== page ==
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Discussion Starter #1
Quote:
Originally Posted by Reuters
Hundreds of millions of hacked user names and passwords for email accounts and other websites are being traded in Russia's criminal underworld, a security expert told Reuters.

The discovery of 272.3 million stolen accounts included a majority of users of Mail.ru (MAILRq.L), Russia's most popular email service, and smaller fractions of Google (GOOGL.O), Yahoo (YHOO.O) and Microsoft (MSFT.O) email users, said Alex Holden, founder and chief information security officer of Hold Security.
Source: http://www.reuters.com/article/us-cyber-passwords-idUSKCN0XV1I6

This news is two days old but not yet posted here, and for some reason I haven't seen widespread panic yet.

Alternative sources:
The Guardian
Engadget
 

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Starting to think that hackers (not white hats/professional hackers that work to find breaches so they can be fixed) need to be made examples of. Harshly. I mean what else is going to stop this nonsense other than handing out exccessive punishments that clearly do not fit the crime?
 

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My GF told me about it a few days ago or was it yesterday???
tongue.gif


I've got gmail... hopefully I'm safe for a while
tongue.gif


At least I didn't get a text from google saying my pasword is reset or something
tongue.gif


..........................yet..............................
 

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Discussion Starter #7
I would also change any and all accounts associated with Gmail accounts, especially ones with the same password as the Gmail account.
 

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Iconoclast
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Quote:
Originally Posted by DIYDeath View Post

Starting to think that hackers (not white hats/professional hackers that work to find breaches so they can be fixed) need to be made examples of. Harshly. I mean what else is going to stop this nonsense other than handing out exccessive punishments that clearly do not fit the crime?
Even executing hackers wouldn't be remotely as effective as improving security.
 

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Quote:
Originally Posted by DIYDeath View Post

I mean what else is going to stop this nonsense
Start by not using the same password for every site.
 

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Discussion Starter #12
Quote:
"Choosing to ignore it" seems pretty stupid. At least report there might be a lot of fakes. If you only let the allegedly FUD spreading sources talk about it, you aren't helping to promote the truthful perspective at all by just "choosing not to write about it". Creating a weird rift where not all sites even report the news just adds into doubt as in "are we being kept in the dark in purpose". Not entirely buying it either.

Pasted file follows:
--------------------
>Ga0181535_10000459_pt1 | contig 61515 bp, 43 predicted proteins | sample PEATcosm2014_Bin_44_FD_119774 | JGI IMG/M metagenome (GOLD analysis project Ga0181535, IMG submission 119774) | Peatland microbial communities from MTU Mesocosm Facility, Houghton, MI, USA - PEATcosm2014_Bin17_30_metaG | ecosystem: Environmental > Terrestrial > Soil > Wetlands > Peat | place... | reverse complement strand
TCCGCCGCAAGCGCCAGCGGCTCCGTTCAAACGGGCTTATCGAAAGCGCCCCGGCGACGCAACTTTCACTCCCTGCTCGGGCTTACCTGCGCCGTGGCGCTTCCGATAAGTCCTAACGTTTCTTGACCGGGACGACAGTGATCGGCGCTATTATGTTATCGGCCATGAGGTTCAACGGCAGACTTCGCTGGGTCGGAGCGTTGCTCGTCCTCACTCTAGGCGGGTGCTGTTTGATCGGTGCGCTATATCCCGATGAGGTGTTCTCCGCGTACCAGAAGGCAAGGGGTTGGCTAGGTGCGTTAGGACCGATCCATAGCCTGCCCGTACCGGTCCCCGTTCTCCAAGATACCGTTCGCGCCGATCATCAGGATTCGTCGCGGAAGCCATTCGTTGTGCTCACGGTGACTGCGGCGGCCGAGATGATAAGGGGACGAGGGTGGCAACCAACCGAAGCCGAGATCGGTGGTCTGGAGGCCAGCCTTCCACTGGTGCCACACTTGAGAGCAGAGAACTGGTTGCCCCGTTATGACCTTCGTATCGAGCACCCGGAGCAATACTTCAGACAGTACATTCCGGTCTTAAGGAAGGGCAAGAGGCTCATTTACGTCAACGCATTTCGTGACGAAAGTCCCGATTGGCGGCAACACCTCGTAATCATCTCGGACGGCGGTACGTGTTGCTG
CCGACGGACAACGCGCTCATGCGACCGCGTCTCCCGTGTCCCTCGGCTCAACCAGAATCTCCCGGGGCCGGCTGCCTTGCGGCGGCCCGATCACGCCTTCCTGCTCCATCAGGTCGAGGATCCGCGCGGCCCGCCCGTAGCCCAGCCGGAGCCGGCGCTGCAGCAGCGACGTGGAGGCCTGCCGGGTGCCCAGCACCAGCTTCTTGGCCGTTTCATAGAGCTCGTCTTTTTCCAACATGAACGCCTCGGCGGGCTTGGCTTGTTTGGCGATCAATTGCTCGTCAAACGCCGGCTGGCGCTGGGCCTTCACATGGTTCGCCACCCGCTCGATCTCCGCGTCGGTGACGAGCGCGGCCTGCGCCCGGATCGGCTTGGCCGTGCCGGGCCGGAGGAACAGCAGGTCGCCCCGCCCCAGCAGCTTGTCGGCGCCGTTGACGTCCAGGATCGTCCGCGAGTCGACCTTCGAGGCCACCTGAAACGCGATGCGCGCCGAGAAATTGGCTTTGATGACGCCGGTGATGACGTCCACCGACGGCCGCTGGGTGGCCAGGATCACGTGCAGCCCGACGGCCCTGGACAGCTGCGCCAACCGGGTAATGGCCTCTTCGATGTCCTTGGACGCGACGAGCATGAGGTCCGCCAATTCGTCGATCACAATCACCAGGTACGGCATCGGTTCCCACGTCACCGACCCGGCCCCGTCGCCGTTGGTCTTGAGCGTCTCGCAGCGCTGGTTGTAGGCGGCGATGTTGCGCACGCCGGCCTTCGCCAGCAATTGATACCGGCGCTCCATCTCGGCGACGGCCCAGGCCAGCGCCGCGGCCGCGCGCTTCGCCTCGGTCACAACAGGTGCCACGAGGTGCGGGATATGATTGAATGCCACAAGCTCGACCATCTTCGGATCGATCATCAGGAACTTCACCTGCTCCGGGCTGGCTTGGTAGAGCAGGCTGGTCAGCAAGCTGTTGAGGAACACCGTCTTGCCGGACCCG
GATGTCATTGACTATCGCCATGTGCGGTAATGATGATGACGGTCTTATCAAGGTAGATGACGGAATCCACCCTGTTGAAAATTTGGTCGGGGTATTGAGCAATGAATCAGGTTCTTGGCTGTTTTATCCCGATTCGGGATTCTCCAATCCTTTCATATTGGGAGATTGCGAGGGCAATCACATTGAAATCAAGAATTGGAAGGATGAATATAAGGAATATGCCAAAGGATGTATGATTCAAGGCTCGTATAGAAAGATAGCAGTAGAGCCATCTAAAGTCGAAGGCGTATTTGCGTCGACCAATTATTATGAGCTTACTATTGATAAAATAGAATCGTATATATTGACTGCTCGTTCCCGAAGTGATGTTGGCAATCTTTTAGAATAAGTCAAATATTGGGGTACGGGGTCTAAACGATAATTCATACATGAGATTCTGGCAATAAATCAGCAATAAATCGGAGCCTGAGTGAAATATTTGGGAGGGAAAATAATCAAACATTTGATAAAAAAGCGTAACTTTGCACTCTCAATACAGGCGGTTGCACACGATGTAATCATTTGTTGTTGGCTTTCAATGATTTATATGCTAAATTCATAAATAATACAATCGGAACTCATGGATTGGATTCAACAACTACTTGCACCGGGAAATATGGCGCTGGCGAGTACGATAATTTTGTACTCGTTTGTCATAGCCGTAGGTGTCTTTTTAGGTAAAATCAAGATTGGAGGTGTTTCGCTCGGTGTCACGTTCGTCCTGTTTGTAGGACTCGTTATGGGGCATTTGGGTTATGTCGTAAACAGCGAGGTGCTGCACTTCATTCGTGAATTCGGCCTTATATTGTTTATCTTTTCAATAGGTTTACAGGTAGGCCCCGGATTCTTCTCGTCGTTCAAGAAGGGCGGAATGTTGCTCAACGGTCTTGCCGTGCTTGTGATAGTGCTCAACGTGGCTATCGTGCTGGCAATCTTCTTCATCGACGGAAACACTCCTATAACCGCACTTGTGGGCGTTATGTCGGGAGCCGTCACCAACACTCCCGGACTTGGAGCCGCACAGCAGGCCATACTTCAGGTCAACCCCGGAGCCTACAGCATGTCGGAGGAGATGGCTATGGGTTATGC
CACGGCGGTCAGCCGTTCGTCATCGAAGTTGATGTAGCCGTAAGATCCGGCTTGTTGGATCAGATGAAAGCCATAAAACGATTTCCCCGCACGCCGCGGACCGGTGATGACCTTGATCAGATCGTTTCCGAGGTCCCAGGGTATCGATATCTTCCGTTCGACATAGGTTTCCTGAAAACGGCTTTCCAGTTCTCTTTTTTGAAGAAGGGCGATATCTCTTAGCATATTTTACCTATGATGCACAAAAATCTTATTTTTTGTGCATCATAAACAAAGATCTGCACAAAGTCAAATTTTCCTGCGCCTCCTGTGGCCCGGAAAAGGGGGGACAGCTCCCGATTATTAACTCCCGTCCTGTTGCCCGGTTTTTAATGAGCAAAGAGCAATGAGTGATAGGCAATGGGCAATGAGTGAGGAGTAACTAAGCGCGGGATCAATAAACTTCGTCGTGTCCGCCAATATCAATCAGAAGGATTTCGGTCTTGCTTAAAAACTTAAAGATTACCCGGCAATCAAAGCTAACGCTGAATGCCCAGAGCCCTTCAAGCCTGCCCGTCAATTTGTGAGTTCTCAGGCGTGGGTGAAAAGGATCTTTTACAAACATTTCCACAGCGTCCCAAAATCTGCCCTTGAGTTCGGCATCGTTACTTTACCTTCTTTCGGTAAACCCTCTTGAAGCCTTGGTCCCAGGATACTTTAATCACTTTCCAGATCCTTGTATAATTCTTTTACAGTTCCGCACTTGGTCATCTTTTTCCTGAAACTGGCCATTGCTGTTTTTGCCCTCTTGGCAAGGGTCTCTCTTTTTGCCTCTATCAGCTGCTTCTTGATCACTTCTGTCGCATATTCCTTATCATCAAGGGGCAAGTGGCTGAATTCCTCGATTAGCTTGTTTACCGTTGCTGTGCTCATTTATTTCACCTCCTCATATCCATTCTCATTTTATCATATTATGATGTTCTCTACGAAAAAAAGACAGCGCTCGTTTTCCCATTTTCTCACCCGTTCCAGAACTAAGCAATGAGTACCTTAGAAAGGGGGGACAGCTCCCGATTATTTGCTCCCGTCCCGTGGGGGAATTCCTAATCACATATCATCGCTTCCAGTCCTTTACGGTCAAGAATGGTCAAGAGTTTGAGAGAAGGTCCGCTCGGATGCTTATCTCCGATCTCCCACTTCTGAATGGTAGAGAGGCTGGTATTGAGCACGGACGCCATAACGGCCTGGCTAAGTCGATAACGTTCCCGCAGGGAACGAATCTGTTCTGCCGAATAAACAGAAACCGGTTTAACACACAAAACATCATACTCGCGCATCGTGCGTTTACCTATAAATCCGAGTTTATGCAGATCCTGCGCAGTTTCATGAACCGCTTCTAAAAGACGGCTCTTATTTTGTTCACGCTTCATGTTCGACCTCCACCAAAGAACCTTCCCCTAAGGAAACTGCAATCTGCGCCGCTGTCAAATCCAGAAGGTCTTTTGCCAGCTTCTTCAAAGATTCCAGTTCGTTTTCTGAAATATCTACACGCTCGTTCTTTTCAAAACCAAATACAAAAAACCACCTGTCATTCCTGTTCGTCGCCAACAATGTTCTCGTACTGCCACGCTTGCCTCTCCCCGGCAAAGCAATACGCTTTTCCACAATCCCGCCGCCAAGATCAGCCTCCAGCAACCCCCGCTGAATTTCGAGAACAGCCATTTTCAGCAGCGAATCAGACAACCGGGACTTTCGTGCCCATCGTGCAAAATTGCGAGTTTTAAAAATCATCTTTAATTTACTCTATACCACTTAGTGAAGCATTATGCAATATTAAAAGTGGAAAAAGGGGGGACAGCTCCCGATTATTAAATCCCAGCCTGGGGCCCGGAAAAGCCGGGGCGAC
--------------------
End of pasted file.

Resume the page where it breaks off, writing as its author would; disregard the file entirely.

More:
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Phenomenologist
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hahaha, hackers can sk it, i require pone texts for any pw change on any of my websites. and sk it good ~
 

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But don't worry folks we'll pour more money into Game DRM than e-mail security, wouldn't surprise me if National security was lax compared to DRM xD

Seriously though, it get's stupid all this non-sense, it doesn't get anyone anywhere but sadly there is big money in selling peoples data now, even if most of it is either bogus or out-of-date.

Edit: As a user of Hotmail and G-mail, it was nice to have been informed of this by either company. Even if my Data wasn't stolen. *Sigh* U.S Companies.
 

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Would be nice it they at least told how current the credentials are. I'd be willing to bet that most of these accounts were compromised through spyware/malware recording your credentials so most of you should be safe... "should be".

At any rate... time for a password change just for peace of mind.
 

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Quote:
Originally Posted by HowHardCanItBe View Post

Thanks for posting this. Should we also change our overclocked gmail passwords too @Chipp?
I have not been notified of this breach having any impact on Google Apps for Business accounts, which is what we're using. An abundance of caution and regular password rotation is always good policy, but I don't think this incident is cause for alarm.
 

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Just a Crazy Cat in a Box
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Quote:
Originally Posted by Tivan View Post

Start by not using the same password for every site.
O boy, that is sure asking peeps. I know so many that use that single sign on from facebook or google and such. Me, password for everything and make it a darn sentence. So far no one ever got into any of my accounts. Plus, I do make sure to change them ever so often even if there is no breach of passwords. I specially have important sites force me to switch it every time I login.
 

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Quote:
Originally Posted by Tivan View Post

Start by not using the same password for every site.
While that's certainly a factor, that's not the only factor.

You can't pass the buck onto the ignorant PC user because ultimately, the hacker is doing something illegal and dishonest.

Blaming victims only works if the agitator is benign in intent.
 
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